A ladder, chairs, a bucket: The props are rudimentary, which adds to the charm. The performers provide their own musical accompaniment, which adds to the impressiveness. Director Nicholas Wainwright plays to his young actors’ strengths — Aryan Cheruvattah’s Old Man and Dominic Pineda in multiple roles are particularly engaging.

— Matthew J. Palm

“1nce Upon a Lie — Paul Strickland” (Gold venue, 60 minutes): Paul Strickland is back with another round of folk tales about places that don’t exist but are everywhere and things that never happened but happen all the time. He describes his stories perfectly, so I’ll use his words: “They aren’t factual,” he explains of the comically insightful tall tales. “But they are true.”

This year, Strickland is focused on change — and how we humans can fear it or embrace it. (In a smartly meta moment, he admits he changed his mind about a show element.) As always, Strickland’s music is on point, the stories charm and Erika Kate MacDonald’s steady direction keeps the pace just right.

— Matthew J. Palm

“VarieTease: XX” (The Abbey, 60 minutes): Blue Star’s troupe is all about forward motion: Performers seem to be marching, trains rush by, poetry is read about resilience. It’s a top-notch dance experience, marked with athleticism — a multi-performer back roll, a moving pyramid — and with grace.

One number evokes Broadway’s Fosse, another the Roaring ’20s. The Abbey space is used well, with the aisles full of vitality that complements the lovely synchronicity on the stage.

The movement to an overtly political segment brings the forward motion to a halt, a clear reference to Florida’s recent anti-LGBTQ legislation. But with such beautiful lighting, costumes and brilliant theatricality, how could things not end on a hopeful note?

“Our journey continues,” reads narrator Joyce Arbucias, “with our faces to the light.”

— Matthew J. Palm

“Wit & Wrath: The Life & Times of Dorothy Parker” (Blue venue, 60 minutes): Claudia Baumgarten plays her titular real-life character, and her script takes advantage of the brilliant literary canon created by Parker’s career that began when she joined the editorial staff of Vogue magazine in 1916 and made her the voice of the flapper era. Carefully selected and brilliantly woven together, Parker’s writings are used to tell the story of her fascinating life.

Baumgarten’s one-woman show is well-crafted, deeply researched and performed with the panache suitable for one of the quickest wits ever published. Parker’s poetry, reviews, and social commentary are exquisitely quotable and exhibit why witty rhetorical devices such as sarcasm, satire and euphemism — delivered with a martini in her gloved hand, and perfect vintage dress and hat — are just as funny today as they were 100 years ago.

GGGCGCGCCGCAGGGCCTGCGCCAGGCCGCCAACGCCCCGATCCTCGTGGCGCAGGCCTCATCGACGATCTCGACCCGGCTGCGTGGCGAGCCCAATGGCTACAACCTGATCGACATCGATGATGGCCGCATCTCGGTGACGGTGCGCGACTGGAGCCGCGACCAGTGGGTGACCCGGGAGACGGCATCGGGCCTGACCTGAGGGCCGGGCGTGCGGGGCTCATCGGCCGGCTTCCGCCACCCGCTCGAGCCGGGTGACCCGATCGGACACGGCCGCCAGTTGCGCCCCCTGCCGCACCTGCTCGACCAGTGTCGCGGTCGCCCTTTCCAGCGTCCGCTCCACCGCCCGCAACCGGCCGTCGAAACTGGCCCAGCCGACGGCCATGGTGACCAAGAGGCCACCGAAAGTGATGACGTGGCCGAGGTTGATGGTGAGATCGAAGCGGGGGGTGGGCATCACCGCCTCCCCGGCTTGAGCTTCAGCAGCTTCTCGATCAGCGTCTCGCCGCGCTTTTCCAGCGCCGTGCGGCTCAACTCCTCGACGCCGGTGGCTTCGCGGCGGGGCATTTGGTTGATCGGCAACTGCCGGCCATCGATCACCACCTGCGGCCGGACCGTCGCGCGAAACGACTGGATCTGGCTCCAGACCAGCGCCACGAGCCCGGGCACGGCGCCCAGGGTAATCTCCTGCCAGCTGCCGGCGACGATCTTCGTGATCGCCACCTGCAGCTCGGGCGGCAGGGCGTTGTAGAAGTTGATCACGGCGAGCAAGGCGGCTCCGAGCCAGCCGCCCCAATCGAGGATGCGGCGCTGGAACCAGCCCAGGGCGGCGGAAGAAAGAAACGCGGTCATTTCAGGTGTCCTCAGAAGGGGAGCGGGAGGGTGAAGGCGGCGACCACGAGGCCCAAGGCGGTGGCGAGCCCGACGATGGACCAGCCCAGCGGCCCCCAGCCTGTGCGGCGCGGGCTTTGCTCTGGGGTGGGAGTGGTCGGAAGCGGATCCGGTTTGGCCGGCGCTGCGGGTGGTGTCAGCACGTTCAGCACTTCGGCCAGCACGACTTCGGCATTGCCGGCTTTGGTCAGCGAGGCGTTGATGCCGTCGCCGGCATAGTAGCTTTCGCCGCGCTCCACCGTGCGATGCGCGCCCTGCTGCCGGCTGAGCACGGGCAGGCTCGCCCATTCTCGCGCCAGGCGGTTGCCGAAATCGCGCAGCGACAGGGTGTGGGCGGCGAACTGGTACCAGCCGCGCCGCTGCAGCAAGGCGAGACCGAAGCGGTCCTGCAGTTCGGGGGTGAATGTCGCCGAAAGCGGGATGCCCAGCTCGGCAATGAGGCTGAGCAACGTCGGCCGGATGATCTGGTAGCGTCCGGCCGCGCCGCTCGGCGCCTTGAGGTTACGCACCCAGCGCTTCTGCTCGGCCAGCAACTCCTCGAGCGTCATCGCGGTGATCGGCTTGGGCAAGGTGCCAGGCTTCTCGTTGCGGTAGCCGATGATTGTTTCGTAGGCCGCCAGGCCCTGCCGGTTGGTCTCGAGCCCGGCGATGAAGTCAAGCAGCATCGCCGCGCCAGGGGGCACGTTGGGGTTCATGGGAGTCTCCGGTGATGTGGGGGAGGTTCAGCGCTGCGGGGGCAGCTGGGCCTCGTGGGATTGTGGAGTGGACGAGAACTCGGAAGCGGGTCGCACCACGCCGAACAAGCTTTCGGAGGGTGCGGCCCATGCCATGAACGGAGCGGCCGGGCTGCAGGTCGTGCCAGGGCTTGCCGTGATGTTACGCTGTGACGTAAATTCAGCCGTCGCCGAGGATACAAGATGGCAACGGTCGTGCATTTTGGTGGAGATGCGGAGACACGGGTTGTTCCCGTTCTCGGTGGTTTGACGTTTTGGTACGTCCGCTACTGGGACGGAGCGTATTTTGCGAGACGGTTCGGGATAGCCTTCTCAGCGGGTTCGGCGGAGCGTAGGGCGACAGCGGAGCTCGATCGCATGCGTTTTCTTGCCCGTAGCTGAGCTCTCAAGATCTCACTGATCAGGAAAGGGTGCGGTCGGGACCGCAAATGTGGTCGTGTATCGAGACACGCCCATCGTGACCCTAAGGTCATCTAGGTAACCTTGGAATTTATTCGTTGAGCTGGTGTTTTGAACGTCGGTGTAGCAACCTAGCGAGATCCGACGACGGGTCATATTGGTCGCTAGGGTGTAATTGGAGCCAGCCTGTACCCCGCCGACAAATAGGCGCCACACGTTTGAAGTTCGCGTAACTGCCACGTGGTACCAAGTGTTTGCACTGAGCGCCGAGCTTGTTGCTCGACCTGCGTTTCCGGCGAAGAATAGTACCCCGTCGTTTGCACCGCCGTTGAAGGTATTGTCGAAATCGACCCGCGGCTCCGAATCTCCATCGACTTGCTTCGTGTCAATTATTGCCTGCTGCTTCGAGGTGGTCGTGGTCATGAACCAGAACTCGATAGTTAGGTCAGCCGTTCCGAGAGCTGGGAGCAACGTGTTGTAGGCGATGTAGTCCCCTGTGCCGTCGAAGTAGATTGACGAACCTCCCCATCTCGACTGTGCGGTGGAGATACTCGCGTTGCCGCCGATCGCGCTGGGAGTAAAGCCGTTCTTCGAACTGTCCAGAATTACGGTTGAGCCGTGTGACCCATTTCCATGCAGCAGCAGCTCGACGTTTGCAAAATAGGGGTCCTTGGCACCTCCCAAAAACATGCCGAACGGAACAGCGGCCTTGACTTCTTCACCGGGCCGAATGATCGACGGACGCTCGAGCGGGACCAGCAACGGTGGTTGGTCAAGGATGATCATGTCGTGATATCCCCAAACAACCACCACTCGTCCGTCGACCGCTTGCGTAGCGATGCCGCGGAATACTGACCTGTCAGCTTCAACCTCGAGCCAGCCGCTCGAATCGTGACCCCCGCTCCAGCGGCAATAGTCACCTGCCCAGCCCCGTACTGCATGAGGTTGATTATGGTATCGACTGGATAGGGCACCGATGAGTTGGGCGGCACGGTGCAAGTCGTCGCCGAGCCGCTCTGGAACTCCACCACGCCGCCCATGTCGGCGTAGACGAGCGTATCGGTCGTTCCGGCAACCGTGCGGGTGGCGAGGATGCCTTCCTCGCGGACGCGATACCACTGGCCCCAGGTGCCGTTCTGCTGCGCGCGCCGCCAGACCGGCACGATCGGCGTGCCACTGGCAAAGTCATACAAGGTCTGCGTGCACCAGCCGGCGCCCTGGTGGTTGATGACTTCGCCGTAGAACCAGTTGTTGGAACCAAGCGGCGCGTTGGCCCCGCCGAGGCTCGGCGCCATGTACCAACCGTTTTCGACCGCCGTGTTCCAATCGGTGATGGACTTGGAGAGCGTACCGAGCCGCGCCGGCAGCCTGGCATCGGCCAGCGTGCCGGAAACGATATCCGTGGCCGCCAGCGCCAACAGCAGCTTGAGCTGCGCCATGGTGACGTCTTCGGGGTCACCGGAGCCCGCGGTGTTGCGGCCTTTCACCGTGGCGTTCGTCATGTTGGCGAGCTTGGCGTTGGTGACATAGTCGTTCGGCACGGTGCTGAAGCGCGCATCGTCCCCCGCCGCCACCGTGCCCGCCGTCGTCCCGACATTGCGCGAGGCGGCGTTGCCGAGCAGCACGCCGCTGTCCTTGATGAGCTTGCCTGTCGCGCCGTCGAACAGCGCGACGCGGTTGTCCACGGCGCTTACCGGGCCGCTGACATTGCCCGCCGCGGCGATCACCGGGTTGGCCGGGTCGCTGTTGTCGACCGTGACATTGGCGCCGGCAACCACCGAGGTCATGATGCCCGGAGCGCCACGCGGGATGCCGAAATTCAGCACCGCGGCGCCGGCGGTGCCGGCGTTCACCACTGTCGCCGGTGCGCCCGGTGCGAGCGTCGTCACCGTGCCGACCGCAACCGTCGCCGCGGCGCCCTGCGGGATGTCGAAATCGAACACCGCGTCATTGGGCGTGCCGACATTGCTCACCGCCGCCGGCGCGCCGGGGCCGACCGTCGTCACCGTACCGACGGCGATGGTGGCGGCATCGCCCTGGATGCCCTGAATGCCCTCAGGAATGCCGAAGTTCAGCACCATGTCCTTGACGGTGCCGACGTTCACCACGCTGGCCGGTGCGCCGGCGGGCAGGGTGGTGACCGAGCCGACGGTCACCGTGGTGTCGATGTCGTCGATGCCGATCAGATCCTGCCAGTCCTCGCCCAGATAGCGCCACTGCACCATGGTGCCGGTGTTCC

— Lania Berger

“Your Bard” (Red venue, 60 minutes): Nicholas Collett is Will Shakespeare in this first-person show and portrays the writer with authenticity and depth. lf.

A well-researched and cleverly-crafted show, “Your Bard” gives William Shakespeare the opportunity to defend the fact that he is, indeed, the writer of the vast canon of literary works attributed to him.

Fans will appreciate the clever script with its quotations and mentions of Shakespeare’s works, as well as historical facts that Collett reacts to exquisitely. Non-Shakespeare fans will appreciate how easy it is to follow along and learn about a man who paved the literary road for us over 400 years ago.

— Lania Berger

“Your Mom’s in My Top 8” (The Abbey, 60 minutes): Here’s a rocking concert featuring hits from the days of crafting CD mixtapes.

Find references to Ask Jeeves, dial-up internet and Windows Media Player, which at one point the bass player remarks are “lazy and contrived ways of telling us what time period it is.” These kinds of comedic “break the fourth wall” moments are interspersed throughout the show, but the real highlight is powerful vocals and talented musicianship showcasing faithful, energetic covers.

This show appeals to anyone who has fond memories of growing up jamming to the likes of Green Day, Blink-182, Avril Lavigne, Paramore and My Chemical Romance.

— Patrick Connolly

Orlando Fringe Festival

  • Where: Shows at Loch Haven Park are in color-coded venues; off-campus locations are identified by name.

  • When: Through May 29

  • Cost: $10 button required for ticketed shows, then individual performance tickets are no more than $15.

  • Schedule, tickets and more info: OrlandoFringe.org

  • More than 100 reviews: OrlandoSentinel.com/fringe

Follow me at facebook.com/matthew.j.palm or email me at mpalm@orlandosentinel.com.